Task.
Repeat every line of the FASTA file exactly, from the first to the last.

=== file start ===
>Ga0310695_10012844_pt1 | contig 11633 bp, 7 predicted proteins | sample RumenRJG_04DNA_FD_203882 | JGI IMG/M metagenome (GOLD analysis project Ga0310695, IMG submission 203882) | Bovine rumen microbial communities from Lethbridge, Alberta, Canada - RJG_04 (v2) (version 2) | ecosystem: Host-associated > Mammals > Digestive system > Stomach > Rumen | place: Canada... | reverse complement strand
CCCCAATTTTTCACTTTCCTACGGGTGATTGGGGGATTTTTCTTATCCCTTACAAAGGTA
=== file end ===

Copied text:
>Ga0310695_10012844_pt1 | contig 11633 bp, 7 predicted proteins | sample RumenRJG_04DNA_FD_203882 | JGI IMG/M metagenome (GOLD analysis project Ga0310695, IMG submission 203882) | Bovine rumen microbial communities from Lethbridge, Alberta, Canada - RJG_04 (v2) (version 2) | ecosystem: Host-associated > Mammals > Digestive system > Stomach > Rumen | place: Canada... | reverse complement strand
CCCCAATTTTTCACTTTCCTACGGGTGATTGGGGGATTTTTCTTATCCCTTACAAAGGTA